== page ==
Why Should College Be Free?

Should college be free?

It’s an oft-asked question with a complicated and arguably unclear answer. With rising college costs and the student debt incurred the question is only being brought up more often. So why should college be free? Well, there is evidence that it could help to close the inequality gap, encourage learning, and work to develop a better workforce.

Of course, there are two sides to this debate, and there are pros and cons to both sides of the argument. Below, we broke down the possible benefits and the downsides to try to get to the answer of “Should college be free?”

Barnard College

2014 Barnard College Lehman Hall” by Beyond My KenOwn work. Licensed under GFDL via Commons.

Why Should College Be Free?

There are several upsides to making college free within the United States. It could bring a number of benefits to up-and-coming generations and students looking to return to college after a break. We’ve outlined six arguments below.

1. Student Debt Will No Longer Crush the Younger Generations

If an American college student is able to graduate with less than $10,000 in student loan debt, they are considered lucky (the current average is around $37,700).

However, students from other countries that already offer free college don’t have much student loan debt, if any. Most of their costs are living expenses, books, and materials.

Without the weight of student loan debt, more college graduates could have the opportunity to buy houses and cars sooner rather than later. More money also makes it easier to afford healthier food options and additional vacations. And, of course, with less debt generally comes less stress. With 73% of people in the United States saying finances are the number one stress in their lives, the lack of student debt just as they’re entering the workforce could be a game changer for younger generations.

2. Free College Could Help Lessen the Current Inequality Gap

There are plenty of students who would love to go to college but simply can’t due to the excessive cost of attendance. And some even have to drop out because they do not have the ability to pay for tuition for all four years. In fact, over 50% of students drop out of public universities because they can’t afford it! 79% also delay their graduation because they have to switch to part-time or return at a later date due to costs.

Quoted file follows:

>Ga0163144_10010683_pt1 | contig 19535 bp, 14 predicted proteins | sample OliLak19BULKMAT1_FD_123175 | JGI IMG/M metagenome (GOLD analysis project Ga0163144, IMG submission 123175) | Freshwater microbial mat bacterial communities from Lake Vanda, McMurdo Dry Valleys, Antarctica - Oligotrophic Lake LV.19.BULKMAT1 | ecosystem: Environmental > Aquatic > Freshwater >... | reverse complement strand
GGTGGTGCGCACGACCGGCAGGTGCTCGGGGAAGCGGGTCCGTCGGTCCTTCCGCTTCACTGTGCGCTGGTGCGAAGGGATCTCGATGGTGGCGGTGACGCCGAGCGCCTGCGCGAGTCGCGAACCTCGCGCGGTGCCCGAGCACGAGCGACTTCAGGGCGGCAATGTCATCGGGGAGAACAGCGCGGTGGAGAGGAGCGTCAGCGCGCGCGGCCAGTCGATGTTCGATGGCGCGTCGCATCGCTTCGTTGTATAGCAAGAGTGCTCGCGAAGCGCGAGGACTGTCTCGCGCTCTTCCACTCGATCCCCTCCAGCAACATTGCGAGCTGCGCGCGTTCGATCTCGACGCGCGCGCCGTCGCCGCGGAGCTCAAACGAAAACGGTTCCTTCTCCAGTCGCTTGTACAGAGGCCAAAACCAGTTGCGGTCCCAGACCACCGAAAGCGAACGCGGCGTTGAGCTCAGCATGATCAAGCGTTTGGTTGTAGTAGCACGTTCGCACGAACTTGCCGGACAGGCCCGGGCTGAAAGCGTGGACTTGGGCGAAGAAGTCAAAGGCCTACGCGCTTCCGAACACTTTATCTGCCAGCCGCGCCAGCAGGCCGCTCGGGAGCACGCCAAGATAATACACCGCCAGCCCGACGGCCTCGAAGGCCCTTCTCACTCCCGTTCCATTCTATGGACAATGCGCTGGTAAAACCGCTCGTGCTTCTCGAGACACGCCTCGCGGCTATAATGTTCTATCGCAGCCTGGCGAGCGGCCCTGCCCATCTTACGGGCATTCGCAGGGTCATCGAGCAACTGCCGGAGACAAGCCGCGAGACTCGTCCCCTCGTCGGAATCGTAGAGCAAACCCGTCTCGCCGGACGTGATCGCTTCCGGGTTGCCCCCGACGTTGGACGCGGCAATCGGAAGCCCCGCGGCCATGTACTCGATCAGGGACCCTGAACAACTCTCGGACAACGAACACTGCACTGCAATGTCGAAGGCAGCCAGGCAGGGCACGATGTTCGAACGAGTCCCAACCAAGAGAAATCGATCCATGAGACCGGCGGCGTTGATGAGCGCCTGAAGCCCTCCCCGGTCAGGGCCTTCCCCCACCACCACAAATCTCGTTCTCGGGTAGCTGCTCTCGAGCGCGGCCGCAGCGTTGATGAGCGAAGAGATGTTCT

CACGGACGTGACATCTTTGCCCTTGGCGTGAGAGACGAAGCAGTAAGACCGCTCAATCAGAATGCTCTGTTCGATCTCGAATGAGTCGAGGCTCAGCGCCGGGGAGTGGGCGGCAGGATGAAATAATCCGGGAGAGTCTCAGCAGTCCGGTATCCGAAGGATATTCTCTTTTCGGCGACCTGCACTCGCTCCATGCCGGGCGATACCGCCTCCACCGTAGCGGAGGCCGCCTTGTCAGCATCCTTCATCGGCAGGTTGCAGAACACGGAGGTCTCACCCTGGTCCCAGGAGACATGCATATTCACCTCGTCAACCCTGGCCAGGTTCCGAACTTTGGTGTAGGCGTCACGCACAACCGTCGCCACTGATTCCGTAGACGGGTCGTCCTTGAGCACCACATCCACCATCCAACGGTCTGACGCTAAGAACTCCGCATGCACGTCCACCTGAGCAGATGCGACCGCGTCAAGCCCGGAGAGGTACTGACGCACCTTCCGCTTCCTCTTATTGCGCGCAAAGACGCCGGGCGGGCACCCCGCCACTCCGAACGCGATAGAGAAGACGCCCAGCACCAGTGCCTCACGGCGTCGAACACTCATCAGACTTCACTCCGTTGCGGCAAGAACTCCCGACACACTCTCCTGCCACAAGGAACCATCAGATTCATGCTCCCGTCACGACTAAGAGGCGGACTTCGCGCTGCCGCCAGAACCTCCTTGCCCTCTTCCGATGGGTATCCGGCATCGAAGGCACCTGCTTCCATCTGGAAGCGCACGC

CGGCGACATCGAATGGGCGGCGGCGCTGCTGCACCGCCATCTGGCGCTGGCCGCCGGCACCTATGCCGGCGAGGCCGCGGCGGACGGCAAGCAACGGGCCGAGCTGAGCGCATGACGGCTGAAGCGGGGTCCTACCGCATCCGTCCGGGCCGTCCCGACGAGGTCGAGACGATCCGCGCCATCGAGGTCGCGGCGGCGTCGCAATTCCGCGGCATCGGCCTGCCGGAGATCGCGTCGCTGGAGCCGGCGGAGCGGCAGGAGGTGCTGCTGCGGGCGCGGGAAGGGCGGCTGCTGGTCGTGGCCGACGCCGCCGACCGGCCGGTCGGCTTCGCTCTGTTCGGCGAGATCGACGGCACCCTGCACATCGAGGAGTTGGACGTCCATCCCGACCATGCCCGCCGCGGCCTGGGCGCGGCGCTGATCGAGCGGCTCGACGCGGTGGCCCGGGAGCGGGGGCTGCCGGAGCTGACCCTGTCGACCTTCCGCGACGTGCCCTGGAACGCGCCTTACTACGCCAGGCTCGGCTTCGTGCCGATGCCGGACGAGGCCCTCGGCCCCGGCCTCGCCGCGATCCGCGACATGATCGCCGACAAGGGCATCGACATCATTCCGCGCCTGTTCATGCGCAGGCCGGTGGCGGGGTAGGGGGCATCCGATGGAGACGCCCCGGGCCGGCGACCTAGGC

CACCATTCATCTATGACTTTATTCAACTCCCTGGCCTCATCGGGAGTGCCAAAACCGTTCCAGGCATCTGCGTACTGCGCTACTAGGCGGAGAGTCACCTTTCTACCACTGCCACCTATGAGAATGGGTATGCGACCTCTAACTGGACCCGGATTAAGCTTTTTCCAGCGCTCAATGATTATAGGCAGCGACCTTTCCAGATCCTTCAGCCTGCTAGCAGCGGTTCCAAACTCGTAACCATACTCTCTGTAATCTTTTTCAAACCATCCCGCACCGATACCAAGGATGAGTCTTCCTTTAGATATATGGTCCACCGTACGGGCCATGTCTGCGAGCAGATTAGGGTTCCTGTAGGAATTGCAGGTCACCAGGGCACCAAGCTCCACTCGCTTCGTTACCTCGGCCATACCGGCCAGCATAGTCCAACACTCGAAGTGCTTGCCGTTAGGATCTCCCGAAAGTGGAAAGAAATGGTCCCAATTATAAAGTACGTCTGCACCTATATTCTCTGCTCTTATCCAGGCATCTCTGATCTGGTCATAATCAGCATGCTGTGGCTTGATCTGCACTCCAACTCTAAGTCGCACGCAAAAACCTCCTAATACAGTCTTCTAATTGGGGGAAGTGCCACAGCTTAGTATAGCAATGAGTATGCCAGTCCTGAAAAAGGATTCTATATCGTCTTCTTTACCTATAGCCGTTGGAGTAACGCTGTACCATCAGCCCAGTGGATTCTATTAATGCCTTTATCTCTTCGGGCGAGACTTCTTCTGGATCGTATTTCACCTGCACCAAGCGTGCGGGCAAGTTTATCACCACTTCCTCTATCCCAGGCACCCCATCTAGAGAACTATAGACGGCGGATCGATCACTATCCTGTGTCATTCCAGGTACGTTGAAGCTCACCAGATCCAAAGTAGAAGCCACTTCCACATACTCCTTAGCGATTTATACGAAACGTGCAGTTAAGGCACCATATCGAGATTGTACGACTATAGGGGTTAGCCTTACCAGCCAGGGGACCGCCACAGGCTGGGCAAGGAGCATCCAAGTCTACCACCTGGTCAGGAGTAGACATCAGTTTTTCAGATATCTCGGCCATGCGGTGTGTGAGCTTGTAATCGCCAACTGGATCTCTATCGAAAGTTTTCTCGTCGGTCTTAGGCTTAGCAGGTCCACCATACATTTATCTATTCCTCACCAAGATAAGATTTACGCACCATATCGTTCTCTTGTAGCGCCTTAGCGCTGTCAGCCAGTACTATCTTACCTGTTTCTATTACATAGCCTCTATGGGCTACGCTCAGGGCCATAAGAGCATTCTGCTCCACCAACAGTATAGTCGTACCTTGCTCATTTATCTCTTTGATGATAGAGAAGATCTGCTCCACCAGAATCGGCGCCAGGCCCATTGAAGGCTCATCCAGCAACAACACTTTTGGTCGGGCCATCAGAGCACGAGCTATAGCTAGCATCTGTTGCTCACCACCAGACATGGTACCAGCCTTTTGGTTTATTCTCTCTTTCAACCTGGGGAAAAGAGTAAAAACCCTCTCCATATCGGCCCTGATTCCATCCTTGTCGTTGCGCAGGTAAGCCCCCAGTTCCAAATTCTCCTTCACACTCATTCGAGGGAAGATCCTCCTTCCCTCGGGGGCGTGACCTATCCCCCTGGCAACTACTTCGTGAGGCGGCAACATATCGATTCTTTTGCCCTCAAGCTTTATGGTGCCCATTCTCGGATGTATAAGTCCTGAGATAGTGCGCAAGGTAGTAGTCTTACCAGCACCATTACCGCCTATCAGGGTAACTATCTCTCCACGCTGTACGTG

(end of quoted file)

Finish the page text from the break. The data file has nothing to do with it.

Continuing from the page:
While there are grants and scholarship programs to help make college more affordable for these students, it sometimes isn’t enough and there’s only so much money to go around. Making college free could help eliminate this reason for not graduating. This could improve college graduation rates, as fewer students would feel the need to drop to part-time status or take a break from education for financial reasons.

Other considerations include:

3. More Freedom and Less Stress

When entering college, many students are concerned about the earning potential of their major. This can result in students feeling pressured to take specific majors even if they’re not interested in them. Additional pressure can come from parents, family members, and society as a whole. There’s also the concern about having a lucrative job after graduation so you can pay back that debt. This results in students opting for “practical” majors that are much more geared towards income rather than their passions and interests.

Another reason why college should be free comes down to burnout and stress. Burnout can occur when a student is taking courses that they’re simply not interested in. Financial concerns can also add stress. If a student is constantly worried about affording their next semester’s tuition or working a job to afford their bills, they’re not focusing enough on their classwork. By allowing them to study what they want and taking the financial stress out of the equation, burnout is less likely to occur, resulting in higher grade potential and rising graduation rates.

4. More People Could Go to College

By negating the large cost of a college education, we could see an increase in the number of students able to attend college. Students who previously hadn’t thought about attending college due to the cost may not be interested in attending.

5. There Could Be a Stronger Workforce